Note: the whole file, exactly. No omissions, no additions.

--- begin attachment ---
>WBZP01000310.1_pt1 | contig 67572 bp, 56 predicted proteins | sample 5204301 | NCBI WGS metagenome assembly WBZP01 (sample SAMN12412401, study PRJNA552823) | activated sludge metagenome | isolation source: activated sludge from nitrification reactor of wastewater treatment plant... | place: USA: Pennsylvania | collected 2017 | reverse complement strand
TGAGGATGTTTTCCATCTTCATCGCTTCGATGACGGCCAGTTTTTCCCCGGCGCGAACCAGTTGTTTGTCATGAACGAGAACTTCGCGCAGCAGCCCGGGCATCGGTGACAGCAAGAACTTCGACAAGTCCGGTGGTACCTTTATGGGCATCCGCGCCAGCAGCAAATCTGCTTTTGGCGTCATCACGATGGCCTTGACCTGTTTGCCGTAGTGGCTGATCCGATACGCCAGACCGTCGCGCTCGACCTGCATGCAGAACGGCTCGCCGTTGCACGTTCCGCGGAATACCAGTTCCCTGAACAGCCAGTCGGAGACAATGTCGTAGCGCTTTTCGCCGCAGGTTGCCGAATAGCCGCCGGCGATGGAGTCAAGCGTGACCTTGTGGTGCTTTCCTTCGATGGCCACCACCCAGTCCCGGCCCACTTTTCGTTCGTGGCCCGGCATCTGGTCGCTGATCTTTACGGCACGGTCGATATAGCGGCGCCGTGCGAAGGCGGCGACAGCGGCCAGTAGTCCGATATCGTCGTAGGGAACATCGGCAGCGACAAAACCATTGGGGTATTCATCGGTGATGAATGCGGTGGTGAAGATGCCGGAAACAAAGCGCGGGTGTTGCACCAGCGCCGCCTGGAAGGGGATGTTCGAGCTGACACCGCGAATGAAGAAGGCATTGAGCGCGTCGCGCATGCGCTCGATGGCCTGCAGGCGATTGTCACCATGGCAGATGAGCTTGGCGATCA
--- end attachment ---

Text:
>WBZP01000310.1_pt1 | contig 67572 bp, 56 predicted proteins | sample 5204301 | NCBI WGS metagenome assembly WBZP01 (sample SAMN12412401, study PRJNA552823) | activated sludge metagenome | isolation source: activated sludge from nitrification reactor of wastewater treatment plant... | place: USA: Pennsylvania | collected 2017 | reverse complement strand
TGAGGATGTTTTCCATCTTCATCGCTTCGATGACGGCCAGTTTTTCCCCGGCGCGAACCAGTTGTTTGTCATGAACGAGAACTTCGCGCAGCAGCCCGGGCATCGGTGACAGCAAGAACTTCGACAAGTCCGGTGGTACCTTTATGGGCATCCGCGCCAGCAGCAAATCTGCTTTTGGCGTCATCACGATGGCCTTGACCTGTTTGCCGTAGTGGCTGATCCGATACGCCAGACCGTCGCGCTCGACCTGCATGCAGAACGGCTCGCCGTTGCACGTTCCGCGGAATACCAGTTCCCTGAACAGCCAGTCGGAGACAATGTCGTAGCGCTTTTCGCCGCAGGTTGCCGAATAGCCGCCGGCGATGGAGTCAAGCGTGACCTTGTGGTGCTTTCCTTCGATGGCCACCACCCAGTCCCGGCCCACTTTTCGTTCGTGGCCCGGCATCTGGTCGCTGATCTTTACGGCACGGTCGATATAGCGGCGCCGTGCGAAGGCGGCGACAGCGGCCAGTAGTCCGATATCGTCGTAGGGAACATCGGCAGCGACAAAACCATTGGGGTATTCATCGGTGATGAATGCGGTGGTGAAGATGCCGGAAACAAAGCGCGGGTGTTGCACCAGCGCCGCCTGGAAGGGGATGTTCGAGCTGACACCGCGAATGAAGAAGGCATTGAGCGCGTCGCGCATGCGCTCGATGGCCTGCAGGCGATTGTCACCATGGCAGATGAGCTTGGCGATCA